• Fermenting (3-4 hours) – Gather the dough into a ball and place in an oiled bowl – turn the dough ball over to coat all sides with oil – using an instant read thermometer, take the dough’s temperature, the ideal fermenting temp is 78 degrees – if above or below the ideal temperature, adjust accordingly. (Leader includes a long series of instructions here, that basically say, if dough temp is lower than 78, move to a warmer place to ferment, and if dough temp is higher than 78, move to a cooler place to ferment. My dough was cooler than ideal, so I placed my dough into my oven with only the light on – this is an environment that averages 90-100 degrees – my dough’s temp was 68 degrees, and at the end of the fermenting time in the oven, it still hadn’t reached 78 degrees – I think it’s very difficult to get this right in a home environment.)  Cover the bowl with plastic wrap and leave for 3-4 hours – it should only rise by 1/3, (which isn’t much!).

  • 2nd Fermentation (2 hours) – Move the risen dough to your board, deflate, and reform into a ball again – take the dough’s temp and using the above instruction, determine where to place it for its 2nd fermentation. Return dough to the bowl, add more oil if necessary, and recover with plastic – place in an appropriate fermenting environment for 2 hours – again, it will only rise by 1/3rd.

  • Divide and Shape Dough – Cut the dough into 2 equal parts – shape as desired, but be sure to keep a tight surface tension on each loaf. (I did boules)

  • Proofing (2 hours) – Sprinkle the proofing surface with cornmeal, place the loaves on it, and cover with a moist towel or plastic wrap – place in a warm environment (74-80 degrees), and once again, allow to rise by 1/3. (If you don’t have a stone in your oven, do this on a baking sheet pan.)

  • Bake (1.5 hours) – One hour before baking time, preheat oven to 375 degrees F. Set oven rack/stone to the center of the oven. Dust tops of loaves with rye flour, and score with shallow cuts (¼ – ½ inch – no more) – this is important! Use whatever method you wish to get maximum steam into your oven  (I used both a pan with boiling water in the bottom of the oven, and sprayed the loaves when first placed in oven, and at 5 minutes into baking). Dust your peel with a generous amount of cornmeal and move the loaves to your stone. Bake for an hour and a half. To test for doneness, remove a loaf from oven, turn loaf over and tap hard on bottom with your finger – if the sound is hollow, your bread is done – if not, return to oven for an additional five minutes or so. Cool completely on a wire rack.

* My starter is a 100% hydration white flour starter, so if I’m going to make this bread, I’ll use rye flour for my last two starter refreshes (previous day am and pm feeds), and increase the volume to get the required amount – might even suggest, if you can plan better than I, that you do a week of daily rye feedings prior to baking.

The Exploding Loaf - Scoring Too Deep!

The Exploding Loaf - Scoring Too Deep!

    There are three things which make this bread different from the norm:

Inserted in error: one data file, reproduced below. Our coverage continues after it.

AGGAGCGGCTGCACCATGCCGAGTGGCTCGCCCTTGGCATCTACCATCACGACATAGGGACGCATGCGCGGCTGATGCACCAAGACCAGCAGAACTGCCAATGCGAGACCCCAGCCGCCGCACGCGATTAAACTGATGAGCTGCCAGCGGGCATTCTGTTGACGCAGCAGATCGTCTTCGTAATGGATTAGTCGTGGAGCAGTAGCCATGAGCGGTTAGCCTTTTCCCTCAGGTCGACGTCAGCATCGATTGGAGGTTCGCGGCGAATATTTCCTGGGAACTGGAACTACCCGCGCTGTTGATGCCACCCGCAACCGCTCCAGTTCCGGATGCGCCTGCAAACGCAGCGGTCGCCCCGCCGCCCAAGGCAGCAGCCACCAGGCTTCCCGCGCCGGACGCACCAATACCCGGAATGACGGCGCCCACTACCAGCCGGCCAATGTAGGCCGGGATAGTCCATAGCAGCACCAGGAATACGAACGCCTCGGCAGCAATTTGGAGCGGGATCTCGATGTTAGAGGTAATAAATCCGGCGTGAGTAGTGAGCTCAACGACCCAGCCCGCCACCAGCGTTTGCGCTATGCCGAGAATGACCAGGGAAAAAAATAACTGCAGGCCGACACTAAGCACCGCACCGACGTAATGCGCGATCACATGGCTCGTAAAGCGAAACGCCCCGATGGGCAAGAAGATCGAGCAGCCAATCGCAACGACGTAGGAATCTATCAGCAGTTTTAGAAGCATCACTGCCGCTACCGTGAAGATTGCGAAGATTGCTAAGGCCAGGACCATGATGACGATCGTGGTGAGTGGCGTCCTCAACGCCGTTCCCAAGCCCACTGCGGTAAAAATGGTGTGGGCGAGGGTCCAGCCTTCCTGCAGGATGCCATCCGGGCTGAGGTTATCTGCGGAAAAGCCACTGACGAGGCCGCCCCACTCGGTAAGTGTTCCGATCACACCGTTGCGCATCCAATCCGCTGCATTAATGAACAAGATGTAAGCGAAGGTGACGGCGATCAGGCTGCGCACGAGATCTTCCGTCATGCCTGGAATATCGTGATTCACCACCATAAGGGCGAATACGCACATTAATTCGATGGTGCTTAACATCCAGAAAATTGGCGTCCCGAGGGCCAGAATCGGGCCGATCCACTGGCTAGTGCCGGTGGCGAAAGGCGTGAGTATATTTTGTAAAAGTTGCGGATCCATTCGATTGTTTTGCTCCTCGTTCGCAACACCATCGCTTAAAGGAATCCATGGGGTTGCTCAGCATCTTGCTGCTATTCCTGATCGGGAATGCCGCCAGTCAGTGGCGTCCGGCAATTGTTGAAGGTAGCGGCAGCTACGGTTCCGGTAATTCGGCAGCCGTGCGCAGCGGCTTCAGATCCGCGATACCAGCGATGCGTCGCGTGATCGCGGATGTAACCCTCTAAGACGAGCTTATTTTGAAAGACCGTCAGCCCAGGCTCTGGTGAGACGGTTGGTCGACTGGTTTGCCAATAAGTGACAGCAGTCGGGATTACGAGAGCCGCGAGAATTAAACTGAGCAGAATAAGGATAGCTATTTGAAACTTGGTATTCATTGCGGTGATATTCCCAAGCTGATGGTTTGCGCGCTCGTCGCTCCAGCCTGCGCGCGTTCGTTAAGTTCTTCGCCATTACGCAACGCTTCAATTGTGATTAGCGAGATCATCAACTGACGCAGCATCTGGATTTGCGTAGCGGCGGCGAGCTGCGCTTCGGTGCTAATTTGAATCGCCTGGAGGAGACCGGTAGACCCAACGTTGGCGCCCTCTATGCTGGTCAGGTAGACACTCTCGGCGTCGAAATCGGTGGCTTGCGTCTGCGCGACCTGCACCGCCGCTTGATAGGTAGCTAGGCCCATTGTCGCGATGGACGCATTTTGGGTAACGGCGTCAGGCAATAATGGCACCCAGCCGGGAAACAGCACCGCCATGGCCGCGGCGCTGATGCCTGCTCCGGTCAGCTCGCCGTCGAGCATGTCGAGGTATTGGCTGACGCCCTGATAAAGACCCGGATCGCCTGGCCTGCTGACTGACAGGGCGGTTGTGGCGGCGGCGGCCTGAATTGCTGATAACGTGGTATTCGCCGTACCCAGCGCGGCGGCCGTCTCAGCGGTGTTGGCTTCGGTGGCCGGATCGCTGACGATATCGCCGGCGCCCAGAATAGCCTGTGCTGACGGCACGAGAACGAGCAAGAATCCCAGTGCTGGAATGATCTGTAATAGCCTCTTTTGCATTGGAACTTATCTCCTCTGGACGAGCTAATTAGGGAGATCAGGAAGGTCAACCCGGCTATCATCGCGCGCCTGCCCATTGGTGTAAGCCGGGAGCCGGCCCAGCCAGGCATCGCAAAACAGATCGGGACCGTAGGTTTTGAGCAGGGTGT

• First, it does not rise as much as you might expect, so don’t over-proof or extend Leader’s times too much!

  • Second, the oven spring is phenomenal, totally making up for minimal rise during proofing – be careful when you score or you will suffer the same fate as I (see my “exploded” loaf pic).

  • Third, the baking time is correct! Do not assume it’s wrong and shorten the time – all denser rye doughs need extended baking times – I’ve even read of one type taking 16 hours to bake!

This was a delightful bread -not light and airy– it’s a dense European dark bread. We are enjoying it immensely, and will for awhile, since 3/4s have been wrapped and frozen. It has that wonderful combination of bitter and sweet, that makes your tongue dance with joy at the taste stimulation. And it would be hard to find a better piece for morning toast with your first cup of coffee.


I’ll be submitting this to Susan at YeastSpotting today.  If you enjoy bread, check out this site.

About drfugawe

I'm a guy with enough time to do as I please, and that my resources allow. The problem(s) are: I have 100s of interests; I have a short attention span; I have instant expectations; I'm lazy; and I'm broke. But I'm OK with all that, 'cause otherwise I'd be so busy, I'd be dead in a year.
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13 Responses to So, Who Really Writes Bread Books?

  1. Mimi says:

    What a delicious looking loaf. I’ll have to try it soon. I made corn rye this week to eat with smoked salmon, but your loaf would definately be a better breakfast bread with some cream cheese.

  2. drfugawe says:

    Hi Mimi,
    Damn, that sounds luscious! Why are there so many tastes out there waiting, and so few calories to spend on them?

  3. Pingback: YeastSpotting October 16, 2009 | Wild Yeast

  4. Captain Batard says:

    the bread looks beautiful…
    thanks for the link to the corrections….
    I love the book but heard about the formula errors
    and was a little shy to bake from it….

  5. Margie says:

    Beautiful bread! I will definitely be trying this one.

  6. Drfugawe, this is beautiful bread! I am glad I checked at Susan’s and found your site, wonderful! You make me want to bake up some raising bread right away.

  7. drfugawe says:

    Thanks for visiting and commenting folks – Hope you guys get a chance to taste this one – if you do, let me know what you think.

  8. MC says:

    Beautiful bread! I’d love a slice for breakfast. What you write about books and bakers is so true. Some books you can trust (even if they contain typos and mistakes) because the author is a pro and it shines through. Some others you read for pleasure even if they are not technically reliable. I find I enjoy both albeit for different reasons and at different moments.

  9. Pingback: Pierre Nury’s French Rye Ciabatta « The Lost World of Drfugawe

  10. Laddavan from Thailand says:

    I like your bread, it looks yummy! Thank you for sharing this with us!

  11. Pingback: Another Slice of Pumpernickel Raisin « The Lost World of Drfugawe

  12. Joyce says:

    can you tell me where you got the corn rye recipe?